Counting is a process used to determine how many of something there is, like how many apples John has, or how many minutes it takes to make a cup of coffee.
Learning to count, like learning to read, walk, or talk, is a common developmental milestone in a child's life in many cultures around the world. It is often a child's first step into mathematics. This page covers some of the different forms or methods of counting as well as some strategies for developing a sense of numbers, quantities, and counting.
Types of counting
There are a number of different methods of counting.
What is skip counting?
Skip counting is a method of counting that involves counting by a specific number (other than 1). For example, skip counting by 2 means counting by every 2nd number. If you are skip counting by 2, starting from 0, you would count as follows: 0, 2, 4, 6, 8, 10, and so on. If you are skip counting by 5, starting from 2, you would count as follows: 2, 7, 12, 17, 22, and so on. Although you can skip count starting from any number, when a child is first learning about skip counting, it is helpful to always start from 0. In this way, skip counting may also be useful in the future as an introduction to multiplication.
Another way to think about skip counting involves addition and subtraction. When using addition, skip counting means adding the number you want to skip count by to itself. For example, skip counting by 3 means that the following number in the sequence is found by adding 3 to the previous number; if we start at 0, skip counting by 3 can be shown as follows: 0, (0 + 3) = 3, (3 + 3) = 6, (6 + 3) = 9, (9 + 3) = 12, and so on. The same follows for subtraction except that each following number in the sequence would be 3 less than the previous number.
One way to visualize skip counting is through use of a number line. The figure below shows skip counting by 2 along a number line:
The first number in the sequence is 0. Adding 2 to that and each subsequent result, the counting sequence proceeds as: 0, 2, 4, 6, 8, 10.
Counting with fingers
Finger counting is a particularly useful tool that can help children improve their counting skills as well as their understanding of number ordering. Research has shown that finger counting (as well as other methods involving manipulative elements) is an important step that helps children progress from more elementary thinking towards more abstract thinking.
There are various systems of finger counting that vary across cultures as well as time. Generally, a single finger represents one unit, but the manner in which the fingers are raised when counting each number varies widely. Below are a few of examples:
- US - In countries such as the US and China, the index finger is used to count 1, followed by the middle finger indicating 2, the ring finger indicating 3, the pinky 4, and the thumb 5.
- UK - In a number of European countries such as Germany, Italy, France, Spain, and the UK, counting begins with the thumb indicating 1 followed by the index finger indicating 2, the middle finger indicating 3, the ring finger 4, and the pinky 5.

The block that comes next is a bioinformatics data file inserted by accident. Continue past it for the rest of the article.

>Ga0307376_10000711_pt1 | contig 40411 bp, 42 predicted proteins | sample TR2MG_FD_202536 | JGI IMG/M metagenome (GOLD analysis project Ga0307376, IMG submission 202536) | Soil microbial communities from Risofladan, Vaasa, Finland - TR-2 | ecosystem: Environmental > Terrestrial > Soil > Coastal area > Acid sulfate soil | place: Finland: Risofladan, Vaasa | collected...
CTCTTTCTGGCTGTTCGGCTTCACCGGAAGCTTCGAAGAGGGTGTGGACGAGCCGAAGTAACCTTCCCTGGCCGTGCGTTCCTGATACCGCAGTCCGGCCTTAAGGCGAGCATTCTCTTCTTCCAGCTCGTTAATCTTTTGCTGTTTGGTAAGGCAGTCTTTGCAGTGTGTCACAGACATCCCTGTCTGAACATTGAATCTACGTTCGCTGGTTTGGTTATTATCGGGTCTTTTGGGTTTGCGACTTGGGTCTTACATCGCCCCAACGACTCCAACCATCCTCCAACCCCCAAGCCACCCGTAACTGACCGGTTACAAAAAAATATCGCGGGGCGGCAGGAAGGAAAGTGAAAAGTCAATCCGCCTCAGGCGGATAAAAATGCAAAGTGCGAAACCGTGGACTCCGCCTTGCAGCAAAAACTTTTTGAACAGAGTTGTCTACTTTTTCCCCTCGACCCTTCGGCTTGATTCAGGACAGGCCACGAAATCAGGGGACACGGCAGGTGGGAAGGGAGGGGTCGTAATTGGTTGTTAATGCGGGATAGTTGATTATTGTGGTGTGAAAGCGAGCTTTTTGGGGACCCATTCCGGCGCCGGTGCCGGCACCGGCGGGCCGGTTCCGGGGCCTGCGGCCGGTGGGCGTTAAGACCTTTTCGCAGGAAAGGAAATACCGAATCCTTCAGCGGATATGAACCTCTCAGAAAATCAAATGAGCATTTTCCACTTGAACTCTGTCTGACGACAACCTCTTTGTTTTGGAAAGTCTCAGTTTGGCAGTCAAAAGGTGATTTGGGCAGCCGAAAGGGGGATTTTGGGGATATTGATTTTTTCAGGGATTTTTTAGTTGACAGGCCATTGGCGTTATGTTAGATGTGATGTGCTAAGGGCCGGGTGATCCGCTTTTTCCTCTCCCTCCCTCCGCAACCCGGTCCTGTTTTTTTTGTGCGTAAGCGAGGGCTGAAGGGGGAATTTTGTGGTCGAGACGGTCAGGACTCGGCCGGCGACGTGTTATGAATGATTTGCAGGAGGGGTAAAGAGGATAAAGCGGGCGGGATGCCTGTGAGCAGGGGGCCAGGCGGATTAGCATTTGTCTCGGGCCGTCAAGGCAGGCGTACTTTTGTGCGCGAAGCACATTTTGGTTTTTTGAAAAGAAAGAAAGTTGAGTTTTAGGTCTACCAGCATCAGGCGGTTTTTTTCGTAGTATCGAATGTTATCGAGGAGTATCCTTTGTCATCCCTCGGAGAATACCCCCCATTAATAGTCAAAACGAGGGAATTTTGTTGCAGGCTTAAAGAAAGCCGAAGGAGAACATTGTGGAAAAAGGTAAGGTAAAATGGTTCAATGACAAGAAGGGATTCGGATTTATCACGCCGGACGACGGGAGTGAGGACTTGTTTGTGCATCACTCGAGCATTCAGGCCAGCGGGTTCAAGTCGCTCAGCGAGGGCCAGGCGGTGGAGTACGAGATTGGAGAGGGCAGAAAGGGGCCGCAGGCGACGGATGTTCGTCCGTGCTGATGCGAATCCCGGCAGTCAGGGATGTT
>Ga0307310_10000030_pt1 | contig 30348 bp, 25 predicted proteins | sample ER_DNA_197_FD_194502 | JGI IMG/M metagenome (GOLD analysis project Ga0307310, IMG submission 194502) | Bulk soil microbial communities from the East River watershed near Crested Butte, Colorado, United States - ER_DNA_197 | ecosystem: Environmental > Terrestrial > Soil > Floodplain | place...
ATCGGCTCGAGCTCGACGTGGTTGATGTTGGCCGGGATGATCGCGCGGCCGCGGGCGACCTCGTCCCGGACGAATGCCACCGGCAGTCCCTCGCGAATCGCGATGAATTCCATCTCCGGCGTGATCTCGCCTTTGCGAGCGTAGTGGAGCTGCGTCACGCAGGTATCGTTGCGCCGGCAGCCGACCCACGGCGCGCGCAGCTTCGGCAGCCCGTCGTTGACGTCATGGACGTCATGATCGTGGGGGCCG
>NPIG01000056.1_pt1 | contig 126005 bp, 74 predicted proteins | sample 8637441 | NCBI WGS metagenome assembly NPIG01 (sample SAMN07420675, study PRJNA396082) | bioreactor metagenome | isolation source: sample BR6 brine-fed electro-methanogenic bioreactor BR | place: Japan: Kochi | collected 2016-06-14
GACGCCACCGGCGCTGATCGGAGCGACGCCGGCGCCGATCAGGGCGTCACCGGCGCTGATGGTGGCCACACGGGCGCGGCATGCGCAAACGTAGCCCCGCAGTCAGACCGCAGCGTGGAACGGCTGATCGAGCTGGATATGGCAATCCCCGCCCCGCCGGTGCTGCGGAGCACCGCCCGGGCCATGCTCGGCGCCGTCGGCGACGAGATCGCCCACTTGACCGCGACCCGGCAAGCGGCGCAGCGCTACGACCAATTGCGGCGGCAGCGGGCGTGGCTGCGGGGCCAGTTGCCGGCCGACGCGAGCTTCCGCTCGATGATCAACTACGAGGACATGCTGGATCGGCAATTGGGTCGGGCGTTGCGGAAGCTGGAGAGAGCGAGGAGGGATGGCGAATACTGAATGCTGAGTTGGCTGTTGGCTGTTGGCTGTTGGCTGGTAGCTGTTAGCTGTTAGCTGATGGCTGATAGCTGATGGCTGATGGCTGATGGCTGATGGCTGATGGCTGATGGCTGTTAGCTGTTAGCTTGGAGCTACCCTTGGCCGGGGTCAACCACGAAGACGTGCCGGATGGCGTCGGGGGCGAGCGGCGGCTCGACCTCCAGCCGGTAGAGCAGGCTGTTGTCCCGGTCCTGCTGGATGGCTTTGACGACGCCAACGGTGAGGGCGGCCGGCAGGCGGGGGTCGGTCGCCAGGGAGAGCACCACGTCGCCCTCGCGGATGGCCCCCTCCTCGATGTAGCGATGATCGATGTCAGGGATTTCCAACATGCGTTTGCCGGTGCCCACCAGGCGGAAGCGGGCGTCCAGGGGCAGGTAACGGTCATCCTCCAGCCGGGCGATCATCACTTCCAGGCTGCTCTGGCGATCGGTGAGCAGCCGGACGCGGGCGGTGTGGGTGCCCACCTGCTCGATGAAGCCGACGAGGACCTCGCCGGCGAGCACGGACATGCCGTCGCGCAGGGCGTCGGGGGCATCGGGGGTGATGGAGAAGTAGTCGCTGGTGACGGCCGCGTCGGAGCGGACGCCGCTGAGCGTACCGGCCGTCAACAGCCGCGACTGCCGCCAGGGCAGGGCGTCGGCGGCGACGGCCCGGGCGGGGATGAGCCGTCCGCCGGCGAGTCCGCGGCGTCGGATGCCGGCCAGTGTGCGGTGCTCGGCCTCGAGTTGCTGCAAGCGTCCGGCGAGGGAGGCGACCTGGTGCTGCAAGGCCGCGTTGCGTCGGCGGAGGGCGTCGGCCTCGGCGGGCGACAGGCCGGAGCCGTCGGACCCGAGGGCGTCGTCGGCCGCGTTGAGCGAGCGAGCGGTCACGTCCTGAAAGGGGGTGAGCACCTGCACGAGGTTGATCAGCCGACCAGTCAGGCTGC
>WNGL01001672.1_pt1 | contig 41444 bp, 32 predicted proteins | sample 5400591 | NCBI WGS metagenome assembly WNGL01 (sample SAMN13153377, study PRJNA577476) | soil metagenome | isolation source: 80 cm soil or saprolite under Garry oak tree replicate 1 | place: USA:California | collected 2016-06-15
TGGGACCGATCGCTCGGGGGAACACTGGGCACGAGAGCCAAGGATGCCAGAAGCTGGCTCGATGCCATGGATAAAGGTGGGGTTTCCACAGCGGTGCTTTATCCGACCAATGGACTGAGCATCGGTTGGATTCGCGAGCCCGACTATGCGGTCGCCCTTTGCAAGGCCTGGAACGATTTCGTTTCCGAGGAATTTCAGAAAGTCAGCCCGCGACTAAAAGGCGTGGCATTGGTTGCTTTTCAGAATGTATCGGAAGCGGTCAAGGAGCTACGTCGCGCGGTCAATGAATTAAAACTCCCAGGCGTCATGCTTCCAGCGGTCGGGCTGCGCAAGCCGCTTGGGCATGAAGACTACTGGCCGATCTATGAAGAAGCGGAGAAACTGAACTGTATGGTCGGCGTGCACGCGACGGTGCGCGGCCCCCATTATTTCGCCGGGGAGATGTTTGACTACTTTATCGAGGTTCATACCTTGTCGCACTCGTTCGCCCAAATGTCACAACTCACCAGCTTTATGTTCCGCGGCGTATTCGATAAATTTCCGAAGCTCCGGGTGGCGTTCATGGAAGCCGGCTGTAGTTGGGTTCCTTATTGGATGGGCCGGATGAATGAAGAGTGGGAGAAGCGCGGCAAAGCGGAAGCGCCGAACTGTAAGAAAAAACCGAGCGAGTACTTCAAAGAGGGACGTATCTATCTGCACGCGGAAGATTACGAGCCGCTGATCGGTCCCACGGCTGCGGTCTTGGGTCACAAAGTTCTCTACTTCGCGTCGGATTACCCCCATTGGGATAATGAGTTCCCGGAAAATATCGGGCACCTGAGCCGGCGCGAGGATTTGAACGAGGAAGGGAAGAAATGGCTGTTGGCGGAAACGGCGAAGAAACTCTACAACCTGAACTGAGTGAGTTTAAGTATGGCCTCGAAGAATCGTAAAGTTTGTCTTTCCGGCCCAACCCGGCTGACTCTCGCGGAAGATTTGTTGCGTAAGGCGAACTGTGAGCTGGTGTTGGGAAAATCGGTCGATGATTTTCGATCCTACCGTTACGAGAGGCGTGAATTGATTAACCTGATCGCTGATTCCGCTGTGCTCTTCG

- Japan - Finger counting in Japan differs in that 4 fingers (excluding the thumb) indicates the number 1. 1 finger is then removed, starting from the finger closest to the thumb, to indicate each subsequent number: 3 fingers (middle, ring, pinky) indicate the number 2, 2 fingers (ring, pinky) indicate the number 3, the pinky indicates 4, and a closed fist indicates 5.
The specific system used does not really matter, but developing a link between numbers and fingers that allows children to start to count and have an understanding of "how many" of something there are is important. Whether or not a child uses their fingers to count, or can count mentally, does not necessarily mean that a child has a lesser or greater math capability. When teaching a child to count, focus on their understanding of important counting principles, rather than specifically how they count. If finger counting (or the use of other objects) works for the child, do not discourage it in favor of forcing mental math based on the false premise of mental math inherently indicating higher math capability. Before children can move on to abstract concepts, they must first have a solid grounding to do so.
Counting can also be done through use of tally marks. Tally marks are useful for counting something over a period of time, such as the number of days passed, the number of pieces of candy you eat throughout a day, or the number of points scored at a given point in a game. Tally marks are written as vertical lines, where each line represents 1 unit, and are typically written in groups of 5, where the 5th mark is a diagonal line through the first 4, as shown below:
The tally marks above represent the number 8.
One other form of counting is verbal or mental counting. Verbal or mental counting involves speaking each number out loud (or in your head). This form of counting is more useful when counting things that are present, such as the number of books on a bookshelf, rather than counting things over time.
There are a number of counting principles that can be used to track the progression of a child's understanding of counting. This in turn can give us an idea of what stage the child's development of number sense is in.
Generally, counting can be categorized as rote counting and rational counting. Rote counting is the type of counting we all begin with, which involves memorizing the names of numbers in the correct order. For example, if a child can count "one, two, three, four, five," the child has mastered rote counting up to the number 5. This form of counting, while necessary, is limited, since all it shows is the ability to memorize and count up to (or by) a certain number; it does not display any understanding of what those numbers mean or an ability to use them in a meaningful way.